The first deadly affray that took place in our town, after the cattle-men came in and regular settlement began, was between a Scotchman and a Minnesota man, the latter being one of the small stockmen. Both had “shooting ” records, and each was a man with a varied past. The Scotch man, a noted bully, was the more daring of the two, but he was much too hot-headed and overbearing to be a match for his gray-eyed, hard-featured foe. After a furious quarrel and threats of violence, the Scotchman mounted his horse, and, rifle in hand, rode to the door of the mud ranch, perched on the brink of the river-bluff, where the American lived, and was instantly shot down by the latter from behind a corner of the building.

Later on I once opened a cowboy ball with the wife of the victor in this contest, the husband himself dancing opposite. It was the lanciers, and he knew all the steps far better than I did. He could have danced a minuet very well with a little practice. The scene reminded one of the ball where Bret Harte’s heroine “danced down the middle with the man who shot Sandy Magee.”

But though there were plenty of men present each of whom had shot his luckless Sandy Magee, yet there was no Lily of Poverty Flat. There is an old and true border saying that “the frontier is hard on women and cattle.” There are some striking exceptions; but, as a rule, the grinding toil and hardship of a life passed in the wilderness, or on its outskirts, drive the beauty and bloom from a woman’s face long before her youth has left her. By the time she is a mother she is sinewy and angular, with thin, compressed lips and furrowed, sallow brow. But she has a hundred qualities that atone for the grace she lacks. She is a good mother and a hard-working housewife, always putting things to rights, washing and cooking for her stalwart spouse and offspring. She is faithful to her husband, and, like the true American that she is, exacts faithfulness in return. Peril cannot daunt her, nor hardship and poverty appall her. Whether on the mountains in a log hut chinked with moss, in a sod or adobe hovel on the, desolate prairie, or in a mere temporary camp, where the white-topped wagons have been drawn up in a protection-giving circle near some spring, she is equally at home. Clad in a dingy gown and a hideous sun-bonnet she goes bravely about her work, resolute, silent, uncomplaining. The children grow up pretty much as fate dictates. Even when very small they seem well able to protect themselves. The wife of one of my teamsters, who lived in a small outlying camp, used to keep the youngest and most troublesome members of her family out of mischief by the simple expedient of picketing them out, each child being tied by the leg, with a long leather string, to a stake driven into the ground, so that it could neither get at another child nor at anything breakable.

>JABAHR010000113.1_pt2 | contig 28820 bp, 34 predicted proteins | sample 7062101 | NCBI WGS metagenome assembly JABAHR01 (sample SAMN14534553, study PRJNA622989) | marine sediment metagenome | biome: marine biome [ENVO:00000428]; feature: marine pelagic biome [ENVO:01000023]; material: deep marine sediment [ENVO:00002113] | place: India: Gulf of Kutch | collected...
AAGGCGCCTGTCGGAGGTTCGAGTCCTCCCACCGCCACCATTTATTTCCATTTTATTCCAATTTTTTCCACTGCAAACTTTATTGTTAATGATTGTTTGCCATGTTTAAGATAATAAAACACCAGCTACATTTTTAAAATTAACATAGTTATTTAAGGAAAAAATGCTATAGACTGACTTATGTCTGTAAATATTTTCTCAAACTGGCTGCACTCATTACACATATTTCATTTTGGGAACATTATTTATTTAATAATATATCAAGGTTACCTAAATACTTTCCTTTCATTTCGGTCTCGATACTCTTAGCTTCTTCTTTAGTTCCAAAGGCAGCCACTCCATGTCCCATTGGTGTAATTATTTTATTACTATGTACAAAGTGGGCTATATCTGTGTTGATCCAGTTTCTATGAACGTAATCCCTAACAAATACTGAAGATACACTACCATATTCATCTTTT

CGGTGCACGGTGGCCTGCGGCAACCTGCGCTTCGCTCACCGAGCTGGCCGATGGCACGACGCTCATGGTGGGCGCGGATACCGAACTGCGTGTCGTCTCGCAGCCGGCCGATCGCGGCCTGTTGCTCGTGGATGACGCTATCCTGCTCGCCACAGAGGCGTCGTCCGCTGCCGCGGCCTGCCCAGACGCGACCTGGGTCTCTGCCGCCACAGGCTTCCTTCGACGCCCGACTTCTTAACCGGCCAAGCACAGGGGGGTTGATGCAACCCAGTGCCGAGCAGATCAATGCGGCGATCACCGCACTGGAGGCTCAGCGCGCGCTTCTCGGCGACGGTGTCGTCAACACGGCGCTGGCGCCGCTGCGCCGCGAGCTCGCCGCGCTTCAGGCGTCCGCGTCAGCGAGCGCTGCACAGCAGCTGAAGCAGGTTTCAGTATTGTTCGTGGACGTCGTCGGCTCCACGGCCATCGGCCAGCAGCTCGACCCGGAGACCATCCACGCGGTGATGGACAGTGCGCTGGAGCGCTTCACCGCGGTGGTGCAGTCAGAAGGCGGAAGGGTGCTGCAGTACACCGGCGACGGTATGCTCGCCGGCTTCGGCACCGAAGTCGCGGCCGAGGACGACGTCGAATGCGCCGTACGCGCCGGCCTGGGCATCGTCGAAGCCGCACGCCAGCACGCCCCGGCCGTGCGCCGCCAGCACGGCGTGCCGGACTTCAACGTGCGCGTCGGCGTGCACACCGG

The best buckskin maker I ever met was, if not a typical frontierswoman, at least a woman who could not have reached her full development save on the border. She made first-class hunting-shirts, leggins, and gauntlets. When I knew her she was living alone in her cabin on mid prairie, having dismissed her husband six months previously in an exceedingly summary manner. She not only possessed redoubtable qualities of head and hand, but also a nice sense of justice, even towards Indians, that is not always found on the frontier. Once, going there for a buckskin shirt, I met at her cabin three Sioux, and from their leader, named One Bull, purchased a tobacco-pouch, beautifully worked with porcupine quills. She had given them some dinner, for which they had paid with a deer hide. Falling into conversation, she mentioned that just before I came up a white man, apparently from Deadwood, had passed by, and had tried to steal the Indians’ horses. The latter had been too quick for him, had run him down, and brought him back to the cabin. “I told ’em to go right on and hang him, and I wouldn’t never cheep about it,” said my informant; “but they let him go, after taking his gun. There ain’t no sense in stealing from Indians any more than from white folks, and I’m not going to have it round my ranch, neither. There! I‘ll give ’em back the deer-hide they give me for the dinner and things, anyway.” I told her I sincerely wished we could make her sheriff and Indian agent. She made the Indians -—and whites, too, for that matter—behave themselves and walk the straightest kind of line, not tolerating the least symptom of rebellion; but she had a strong natural sense of justice.